I think the biggest reason is just for the sake of representing America properly. Film and television doesn’t actually represent the people that it’s created for. That’s a huge problem for letting Americans see themselves in stories. Besides that; diversity can often be an empty word. Diversity is important because it shows both representation and access. If film and television becomes more diverse but certain groups still have way less access to wealth and other privileges; very little progress has been actually made. Not everyone has the wealth or privilege to be able to pursue working in film and television in the first place. Until we have policies in place that increase social mobility, diversity in entertainment will only affect the few, not the many. If entertainment affects our culture, culture also affects entertainment. We need to change both if we actually want to change the world.

What are your “5 things I wish someone told me when I first started” and why. Please share a story or example for each.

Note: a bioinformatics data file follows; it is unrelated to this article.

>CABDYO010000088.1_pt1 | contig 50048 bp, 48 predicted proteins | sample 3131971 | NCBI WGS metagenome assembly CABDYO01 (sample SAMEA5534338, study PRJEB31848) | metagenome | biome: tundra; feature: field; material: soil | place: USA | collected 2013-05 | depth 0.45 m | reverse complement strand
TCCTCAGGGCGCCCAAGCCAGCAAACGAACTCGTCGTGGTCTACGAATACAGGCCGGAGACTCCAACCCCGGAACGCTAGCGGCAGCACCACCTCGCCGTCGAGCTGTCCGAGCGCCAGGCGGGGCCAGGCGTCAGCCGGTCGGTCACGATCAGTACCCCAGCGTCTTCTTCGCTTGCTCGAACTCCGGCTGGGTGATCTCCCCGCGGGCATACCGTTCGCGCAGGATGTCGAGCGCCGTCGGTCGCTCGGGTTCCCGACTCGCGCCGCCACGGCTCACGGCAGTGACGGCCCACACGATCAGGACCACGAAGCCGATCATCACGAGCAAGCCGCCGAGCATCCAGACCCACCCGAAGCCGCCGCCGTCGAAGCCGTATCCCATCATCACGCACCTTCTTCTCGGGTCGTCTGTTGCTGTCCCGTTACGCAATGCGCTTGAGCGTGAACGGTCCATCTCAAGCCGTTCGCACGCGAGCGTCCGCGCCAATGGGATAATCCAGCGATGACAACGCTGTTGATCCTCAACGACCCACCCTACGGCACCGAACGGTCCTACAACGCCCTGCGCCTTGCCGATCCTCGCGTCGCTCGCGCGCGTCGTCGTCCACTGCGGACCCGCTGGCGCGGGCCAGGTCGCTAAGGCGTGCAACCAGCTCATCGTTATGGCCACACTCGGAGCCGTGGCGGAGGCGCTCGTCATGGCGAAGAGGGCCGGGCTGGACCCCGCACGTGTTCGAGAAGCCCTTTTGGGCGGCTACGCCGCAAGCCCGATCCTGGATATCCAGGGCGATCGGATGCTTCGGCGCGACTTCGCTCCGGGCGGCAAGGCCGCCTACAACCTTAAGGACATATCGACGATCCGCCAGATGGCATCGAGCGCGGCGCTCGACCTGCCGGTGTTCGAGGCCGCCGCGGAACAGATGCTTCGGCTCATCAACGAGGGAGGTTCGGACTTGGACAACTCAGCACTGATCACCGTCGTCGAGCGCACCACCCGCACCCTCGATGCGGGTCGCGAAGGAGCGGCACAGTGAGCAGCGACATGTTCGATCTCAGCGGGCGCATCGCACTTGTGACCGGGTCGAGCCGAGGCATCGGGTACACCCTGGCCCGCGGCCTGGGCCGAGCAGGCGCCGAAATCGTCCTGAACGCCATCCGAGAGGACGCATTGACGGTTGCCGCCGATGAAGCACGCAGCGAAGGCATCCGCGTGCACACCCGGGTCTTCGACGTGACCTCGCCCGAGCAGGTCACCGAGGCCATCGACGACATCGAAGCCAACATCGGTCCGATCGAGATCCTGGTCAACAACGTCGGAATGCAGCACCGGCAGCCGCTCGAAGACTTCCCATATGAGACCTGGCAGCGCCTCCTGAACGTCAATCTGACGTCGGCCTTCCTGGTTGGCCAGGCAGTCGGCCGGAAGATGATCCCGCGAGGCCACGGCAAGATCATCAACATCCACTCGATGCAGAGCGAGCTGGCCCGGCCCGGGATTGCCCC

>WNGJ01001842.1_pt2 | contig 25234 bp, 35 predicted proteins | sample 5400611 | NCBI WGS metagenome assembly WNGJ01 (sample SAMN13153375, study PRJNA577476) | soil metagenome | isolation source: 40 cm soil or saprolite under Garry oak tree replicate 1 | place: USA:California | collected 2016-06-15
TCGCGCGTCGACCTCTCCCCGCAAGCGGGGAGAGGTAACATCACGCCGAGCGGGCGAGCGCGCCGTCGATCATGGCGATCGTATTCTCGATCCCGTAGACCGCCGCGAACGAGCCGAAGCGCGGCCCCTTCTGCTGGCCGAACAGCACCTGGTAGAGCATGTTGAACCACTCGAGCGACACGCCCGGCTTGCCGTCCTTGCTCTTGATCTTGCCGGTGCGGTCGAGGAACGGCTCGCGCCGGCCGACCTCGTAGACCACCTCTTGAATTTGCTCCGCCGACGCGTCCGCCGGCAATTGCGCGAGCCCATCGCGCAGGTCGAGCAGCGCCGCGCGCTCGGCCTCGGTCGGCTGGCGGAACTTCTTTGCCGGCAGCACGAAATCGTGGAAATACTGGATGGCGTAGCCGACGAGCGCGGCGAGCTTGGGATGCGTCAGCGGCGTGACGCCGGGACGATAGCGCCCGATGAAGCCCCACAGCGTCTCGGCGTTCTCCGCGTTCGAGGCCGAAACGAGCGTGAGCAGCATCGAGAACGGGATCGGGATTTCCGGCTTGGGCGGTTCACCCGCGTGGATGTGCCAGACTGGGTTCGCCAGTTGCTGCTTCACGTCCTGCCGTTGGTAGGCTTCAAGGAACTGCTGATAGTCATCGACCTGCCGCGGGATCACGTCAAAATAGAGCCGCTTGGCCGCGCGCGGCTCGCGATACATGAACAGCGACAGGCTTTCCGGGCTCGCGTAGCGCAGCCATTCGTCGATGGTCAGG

1.) You can be ambitious and patient at the same time. I learned this one after years spent trying to bounce between the two.

2.) What you want in life doesn’t have to be the same as what everyone else wants. I learned this one from a lot of my favorite musicians. All of them have built such different lives as they learn what works for them.

3.) Be yourself. This one is of course, very used, but helpful. It’s really not worth building a career in art doing something that isn’t you.

4.) Everyone has something to teach you. Even if it’s about what you don’t want to do. Even if it’s just one small thing they do well that you’ve never seen before. It always helps to always feel curious and empathetic towards others. They are teaching you about a different side of the human experience.

5.) Learn to do most things yourself. You can eventually find people to help you, but you won’t know what you need help with unless you’ve spent a while doing that job yourself. You need to know enough about the music business to know what people are doing a good job.

Which tips would you recommend to your colleagues in your industry to help them to thrive and not “burn out”?

Take everything one day at a time. Remember to take days off. When your job becomes your life it’s easy to confuse working and living. They aren’t always the same thing